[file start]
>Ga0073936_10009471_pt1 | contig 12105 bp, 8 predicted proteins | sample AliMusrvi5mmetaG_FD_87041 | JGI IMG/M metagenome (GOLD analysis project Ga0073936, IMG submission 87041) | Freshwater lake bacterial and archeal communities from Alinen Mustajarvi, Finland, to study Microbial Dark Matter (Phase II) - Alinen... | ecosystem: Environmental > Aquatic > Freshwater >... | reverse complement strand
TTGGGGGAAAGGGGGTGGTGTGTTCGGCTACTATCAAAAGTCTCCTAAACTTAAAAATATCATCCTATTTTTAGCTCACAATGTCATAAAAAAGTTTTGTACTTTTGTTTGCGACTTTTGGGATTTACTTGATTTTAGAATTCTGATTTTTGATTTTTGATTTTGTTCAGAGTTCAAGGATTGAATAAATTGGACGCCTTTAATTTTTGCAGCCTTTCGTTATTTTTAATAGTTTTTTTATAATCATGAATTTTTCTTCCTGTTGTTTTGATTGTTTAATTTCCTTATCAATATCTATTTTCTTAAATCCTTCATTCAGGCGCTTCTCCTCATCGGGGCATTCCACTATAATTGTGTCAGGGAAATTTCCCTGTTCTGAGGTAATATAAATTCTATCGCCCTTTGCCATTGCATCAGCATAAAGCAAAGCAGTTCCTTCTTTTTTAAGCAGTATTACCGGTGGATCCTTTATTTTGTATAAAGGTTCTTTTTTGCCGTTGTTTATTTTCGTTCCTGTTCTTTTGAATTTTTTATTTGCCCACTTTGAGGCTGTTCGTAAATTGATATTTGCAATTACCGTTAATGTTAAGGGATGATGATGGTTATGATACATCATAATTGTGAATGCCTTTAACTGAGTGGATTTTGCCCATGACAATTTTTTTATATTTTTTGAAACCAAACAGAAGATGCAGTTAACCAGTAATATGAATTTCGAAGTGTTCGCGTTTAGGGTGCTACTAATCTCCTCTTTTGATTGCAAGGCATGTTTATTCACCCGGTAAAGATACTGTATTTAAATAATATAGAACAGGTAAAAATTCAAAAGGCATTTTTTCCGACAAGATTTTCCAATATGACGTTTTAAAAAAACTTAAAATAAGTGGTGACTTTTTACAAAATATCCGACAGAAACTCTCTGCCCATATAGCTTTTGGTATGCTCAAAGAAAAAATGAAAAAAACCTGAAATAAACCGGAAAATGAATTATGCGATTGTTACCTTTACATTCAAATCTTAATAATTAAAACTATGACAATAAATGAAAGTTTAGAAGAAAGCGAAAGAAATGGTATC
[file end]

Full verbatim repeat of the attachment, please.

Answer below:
>Ga0073936_10009471_pt1 | contig 12105 bp, 8 predicted proteins | sample AliMusrvi5mmetaG_FD_87041 | JGI IMG/M metagenome (GOLD analysis project Ga0073936, IMG submission 87041) | Freshwater lake bacterial and archeal communities from Alinen Mustajarvi, Finland, to study Microbial Dark Matter (Phase II) - Alinen... | ecosystem: Environmental > Aquatic > Freshwater >... | reverse complement strand
TTGGGGGAAAGGGGGTGGTGTGTTCGGCTACTATCAAAAGTCTCCTAAACTTAAAAATATCATCCTATTTTTAGCTCACAATGTCATAAAAAAGTTTTGTACTTTTGTTTGCGACTTTTGGGATTTACTTGATTTTAGAATTCTGATTTTTGATTTTTGATTTTGTTCAGAGTTCAAGGATTGAATAAATTGGACGCCTTTAATTTTTGCAGCCTTTCGTTATTTTTAATAGTTTTTTTATAATCATGAATTTTTCTTCCTGTTGTTTTGATTGTTTAATTTCCTTATCAATATCTATTTTCTTAAATCCTTCATTCAGGCGCTTCTCCTCATCGGGGCATTCCACTATAATTGTGTCAGGGAAATTTCCCTGTTCTGAGGTAATATAAATTCTATCGCCCTTTGCCATTGCATCAGCATAAAGCAAAGCAGTTCCTTCTTTTTTAAGCAGTATTACCGGTGGATCCTTTATTTTGTATAAAGGTTCTTTTTTGCCGTTGTTTATTTTCGTTCCTGTTCTTTTGAATTTTTTATTTGCCCACTTTGAGGCTGTTCGTAAATTGATATTTGCAATTACCGTTAATGTTAAGGGATGATGATGGTTATGATACATCATAATTGTGAATGCCTTTAACTGAGTGGATTTTGCCCATGACAATTTTTTTATATTTTTTGAAACCAAACAGAAGATGCAGTTAACCAGTAATATGAATTTCGAAGTGTTCGCGTTTAGGGTGCTACTAATCTCCTCTTTTGATTGCAAGGCATGTTTATTCACCCGGTAAAGATACTGTATTTAAATAATATAGAACAGGTAAAAATTCAAAAGGCATTTTTTCCGACAAGATTTTCCAATATGACGTTTTAAAAAAACTTAAAATAAGTGGTGACTTTTTACAAAATATCCGACAGAAACTCTCTGCCCATATAGCTTTTGGTATGCTCAAAGAAAAAATGAAAAAAACCTGAAATAAACCGGAAAATGAATTATGCGATTGTTACCTTTACATTCAAATCTTAATAATTAAAACTATGACAATAAATGAAAGTTTAGAAGAAAGCGAAAGAAATGGTATC